Tuesday, March 27th, 2012
The practice of placenta-eating grabbed headlines recently after Actress January Jones extolled its benefits in People magazine.
Jones had the organ encapsulated after the birth of her son, and credits her high post-baby energy levels to the placenta pills, which she pops daily and “anytime she feels tired or down.” People quoted her insisting, “It’s not witch-crafty or anything! I suggest it to all moms!”
If you read this blog regularly, you probably remember that my doula offered me the option of placenta encapsulation. She said that mamas who ate their placentas had increased energy and milk supply, and that the pills also helped combat postpartum depression.
Ultimately, I chose not to have my placenta encapsulated. Now that I have a two-month-old and find it near impossible to stay awake past 9 PM, part of me wishes I’d made a different choice. Maybe the pills would’ve helped with the exhaustion that’s part of life with a newborn and a toddler.
I have friends who did it, and their experiences in doing so intrigue me. Like so much about having a child, from pregnancy to birth to parenting, it’s personal. I love hearing the stories of people who made choices different than mine and how they played out.
I think it’s cool that Jones talked about placenta encapsulation in People. She knew she was inviting controversy. That the “Ew, gross!” comments would prevail. Because, well, eating your own organ is kinda gross. But by offering herself up as the poster child for placenta eating, and in doing so thrusting the practice into the spotlight, Jones may help others.
And sure. No press is bad press, right?
Let’s move beyond The Ew Factor for just a moment, though, shall we? It may help overcome breastfeeding challenges, stave off postpartum depression, and give new mamas the energy to make it through the inevitable difficult times. Speaking from my current seat on the New Babyland rollercoaster, that’s serious stuff.
Women such as Jones who choose to encapsulate swear it does these things. (Theorizing and personal experience are the main practice drivers here. As one friend who had her placenta encapsulated pointed out, there likely aren’t lots of studies to quote because who will pay for them? No one profits [monetarily] directly from a woman downing her own placenta.)
Have you done it? Would you? All experiences and opinions welcome.
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Thursday, September 29th, 2011
Last week, my awesome doula, Dawn, posted this on Facebook:
“Yes, I turn placentas into capsules for new moms. It’s not as crazy as it sounds, moms feel sooo much better! They have less fatigue, postpartum depression, increased milk supply and many more wonderful results.”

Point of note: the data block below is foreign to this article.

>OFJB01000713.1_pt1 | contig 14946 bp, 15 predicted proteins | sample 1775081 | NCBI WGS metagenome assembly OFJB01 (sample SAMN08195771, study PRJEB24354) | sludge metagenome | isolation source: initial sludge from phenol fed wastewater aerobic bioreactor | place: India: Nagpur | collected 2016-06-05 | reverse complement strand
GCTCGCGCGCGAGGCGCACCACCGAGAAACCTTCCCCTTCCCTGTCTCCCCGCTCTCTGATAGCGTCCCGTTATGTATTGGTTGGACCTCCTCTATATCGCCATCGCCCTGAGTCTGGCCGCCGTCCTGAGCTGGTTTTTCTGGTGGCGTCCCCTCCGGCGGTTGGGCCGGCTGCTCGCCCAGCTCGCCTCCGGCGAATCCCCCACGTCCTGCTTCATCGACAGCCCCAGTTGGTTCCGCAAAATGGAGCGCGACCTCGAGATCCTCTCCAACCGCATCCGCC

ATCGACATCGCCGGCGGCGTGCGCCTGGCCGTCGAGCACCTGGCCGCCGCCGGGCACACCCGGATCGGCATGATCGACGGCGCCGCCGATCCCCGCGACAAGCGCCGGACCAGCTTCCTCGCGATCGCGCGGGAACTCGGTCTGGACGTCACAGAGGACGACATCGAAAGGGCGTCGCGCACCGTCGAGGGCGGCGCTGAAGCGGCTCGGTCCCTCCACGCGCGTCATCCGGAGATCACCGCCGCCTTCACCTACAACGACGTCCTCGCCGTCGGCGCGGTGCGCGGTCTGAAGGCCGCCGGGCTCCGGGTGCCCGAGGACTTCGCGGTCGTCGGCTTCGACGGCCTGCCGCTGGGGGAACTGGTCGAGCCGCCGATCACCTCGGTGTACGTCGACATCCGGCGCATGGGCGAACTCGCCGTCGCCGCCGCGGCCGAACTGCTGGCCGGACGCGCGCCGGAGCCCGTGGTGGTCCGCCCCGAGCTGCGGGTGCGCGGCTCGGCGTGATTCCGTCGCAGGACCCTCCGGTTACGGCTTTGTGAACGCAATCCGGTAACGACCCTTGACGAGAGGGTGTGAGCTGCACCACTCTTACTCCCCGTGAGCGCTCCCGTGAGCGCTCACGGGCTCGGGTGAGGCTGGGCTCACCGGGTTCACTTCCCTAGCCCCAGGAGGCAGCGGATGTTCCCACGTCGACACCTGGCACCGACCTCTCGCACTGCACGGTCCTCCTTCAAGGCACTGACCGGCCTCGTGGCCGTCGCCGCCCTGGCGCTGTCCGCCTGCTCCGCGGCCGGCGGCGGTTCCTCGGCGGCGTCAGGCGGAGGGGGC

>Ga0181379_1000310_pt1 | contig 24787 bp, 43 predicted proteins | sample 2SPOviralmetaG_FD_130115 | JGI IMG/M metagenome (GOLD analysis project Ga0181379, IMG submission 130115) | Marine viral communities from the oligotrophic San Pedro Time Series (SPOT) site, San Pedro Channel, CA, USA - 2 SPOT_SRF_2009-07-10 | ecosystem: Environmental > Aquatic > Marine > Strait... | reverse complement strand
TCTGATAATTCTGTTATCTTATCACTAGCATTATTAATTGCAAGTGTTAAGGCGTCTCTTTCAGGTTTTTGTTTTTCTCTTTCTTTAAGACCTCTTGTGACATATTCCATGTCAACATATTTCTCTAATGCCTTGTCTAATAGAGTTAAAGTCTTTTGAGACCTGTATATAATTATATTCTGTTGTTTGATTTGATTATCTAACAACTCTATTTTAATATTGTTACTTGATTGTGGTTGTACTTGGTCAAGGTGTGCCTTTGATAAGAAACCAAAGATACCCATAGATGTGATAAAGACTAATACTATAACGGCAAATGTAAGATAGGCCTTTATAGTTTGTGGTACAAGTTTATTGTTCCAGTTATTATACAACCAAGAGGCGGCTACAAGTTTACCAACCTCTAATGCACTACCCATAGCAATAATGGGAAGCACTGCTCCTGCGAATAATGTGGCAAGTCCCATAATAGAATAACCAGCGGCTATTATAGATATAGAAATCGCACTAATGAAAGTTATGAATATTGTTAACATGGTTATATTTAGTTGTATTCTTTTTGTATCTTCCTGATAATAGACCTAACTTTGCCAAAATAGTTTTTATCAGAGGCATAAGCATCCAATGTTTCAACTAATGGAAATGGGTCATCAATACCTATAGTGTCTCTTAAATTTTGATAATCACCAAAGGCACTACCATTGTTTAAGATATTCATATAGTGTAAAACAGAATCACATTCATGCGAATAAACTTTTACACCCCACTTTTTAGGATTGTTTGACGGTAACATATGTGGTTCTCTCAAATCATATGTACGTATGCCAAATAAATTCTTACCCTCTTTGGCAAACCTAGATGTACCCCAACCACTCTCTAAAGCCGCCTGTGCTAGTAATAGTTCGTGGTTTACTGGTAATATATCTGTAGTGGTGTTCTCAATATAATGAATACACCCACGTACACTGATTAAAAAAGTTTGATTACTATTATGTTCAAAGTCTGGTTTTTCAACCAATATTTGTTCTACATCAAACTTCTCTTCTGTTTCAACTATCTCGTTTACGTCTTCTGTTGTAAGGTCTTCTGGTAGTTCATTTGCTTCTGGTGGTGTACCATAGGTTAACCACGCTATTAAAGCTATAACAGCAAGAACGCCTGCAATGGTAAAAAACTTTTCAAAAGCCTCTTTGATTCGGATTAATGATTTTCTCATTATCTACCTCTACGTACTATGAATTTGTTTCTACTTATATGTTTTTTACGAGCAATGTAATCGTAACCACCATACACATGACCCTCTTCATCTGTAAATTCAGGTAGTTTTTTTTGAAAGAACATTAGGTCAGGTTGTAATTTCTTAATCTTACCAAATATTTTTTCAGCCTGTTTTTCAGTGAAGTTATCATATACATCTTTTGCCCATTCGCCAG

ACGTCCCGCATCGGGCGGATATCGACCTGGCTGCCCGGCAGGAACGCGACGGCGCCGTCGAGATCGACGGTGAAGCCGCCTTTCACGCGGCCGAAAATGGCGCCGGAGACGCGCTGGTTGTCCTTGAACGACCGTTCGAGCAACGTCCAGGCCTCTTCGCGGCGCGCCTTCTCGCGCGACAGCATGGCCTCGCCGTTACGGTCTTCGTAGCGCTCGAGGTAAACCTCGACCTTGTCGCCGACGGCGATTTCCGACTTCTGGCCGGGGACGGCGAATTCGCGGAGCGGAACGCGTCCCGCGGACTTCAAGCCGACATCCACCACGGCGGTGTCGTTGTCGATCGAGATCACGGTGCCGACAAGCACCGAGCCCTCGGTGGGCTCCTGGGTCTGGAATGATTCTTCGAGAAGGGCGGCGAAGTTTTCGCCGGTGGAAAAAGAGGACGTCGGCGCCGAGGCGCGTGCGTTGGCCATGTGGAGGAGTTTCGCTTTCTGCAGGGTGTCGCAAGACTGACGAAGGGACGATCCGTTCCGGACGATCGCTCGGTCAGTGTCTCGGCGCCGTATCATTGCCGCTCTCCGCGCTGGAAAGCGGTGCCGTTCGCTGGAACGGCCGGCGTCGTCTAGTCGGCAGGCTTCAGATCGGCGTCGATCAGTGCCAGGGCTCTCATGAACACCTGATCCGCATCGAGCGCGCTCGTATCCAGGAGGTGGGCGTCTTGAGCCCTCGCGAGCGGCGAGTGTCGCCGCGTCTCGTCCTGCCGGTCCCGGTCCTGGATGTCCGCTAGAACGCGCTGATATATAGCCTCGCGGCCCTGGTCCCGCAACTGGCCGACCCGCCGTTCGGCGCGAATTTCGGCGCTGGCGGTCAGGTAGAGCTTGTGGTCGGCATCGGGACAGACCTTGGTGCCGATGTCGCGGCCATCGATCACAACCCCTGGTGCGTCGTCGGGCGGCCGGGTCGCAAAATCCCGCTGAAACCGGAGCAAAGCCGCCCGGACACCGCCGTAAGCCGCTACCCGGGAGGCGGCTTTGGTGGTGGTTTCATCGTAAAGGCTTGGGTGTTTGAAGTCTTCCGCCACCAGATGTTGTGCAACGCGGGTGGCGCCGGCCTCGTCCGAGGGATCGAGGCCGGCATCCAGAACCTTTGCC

When that spate of placenta-eating stories hit a few weeks back, I admit: I couldn’t get past the pictures. I didn’t care what the touted “benefits” were, no way was I even considering eating anything that looked like that. I didn’t read one word.
Then Dawn, whom I trust completely, brings up the subject. And look at that photo. Nice, neat little pills! Surrounded by pink flowers! Oh so pleasantly palatable. OK, I thought. Let’s talk.
I opened my mind and dug into the topic a bit. My main questions:
1) Seriously. Why?
Answer: Apparently one of the main benefit claims is that it helps cure postpartum depression connected to a drop in hormone levels. (When the placenta is inside you, it supplies you with those hormones, like Oxytocin, which disappear abruptly when it does.) Other purported benefits include more energy and increased milk supply, as Dawn outlined above, and decreased postpartum hemorrhaging and pain.
2) Have people been doing this for centuries? Meaning, is it one of those “natural” things that industrialized society hastily dropped?
Answer: No. Other cultures do revere it, though. After all, your body produced the placenta, its very own temporary organ, solely to nourish your developing child. It’s often given a ceremony and proper burial. Most other land mammals, however, do practice placentophagy, as it’s called, possibly to evade predators by destroying this evidence of birth. To paraphrase KJ Antonia at Slate.com, most other mammals also eat their own poo. Folks don’t seem too eager to jump on that bandwagon.
3) How does one turn a placenta into pills?
Answer: Well, Dawn rinses, steams, dehydrates then grinds the placenta, in your home or hers. She then puts the powder into those neat little capsules, then puts the capsules into a tidy bottle, labeled with instructions. Her charge: A very reasonable, in my book, $125 (Gerbera daisies not included).
4) C’mon. Does it really work?
Answer: There doesn’t seem to be any medical proof that it does. On the other hand, plenty of mamas who’ve done it and doulas like Dawn swear by its benefits.
My conclusion? If I were at risk for postpartum depression, I would do it in a heartbeat. No doubt. And I do see why others who are not at risk might as well. To each her own. But as it stands, at this very moment, I think I’ll skip the placentophagy, even in pill form. Maybe I’ll bury it instead? Or not. I’m giving birth in the dead of winter, and I’m not sure how respectful it’d be to wedge a life-sustaining organ between the Tombstones and frozen peas for a few months.
Image courtesy www.placentapills.com.
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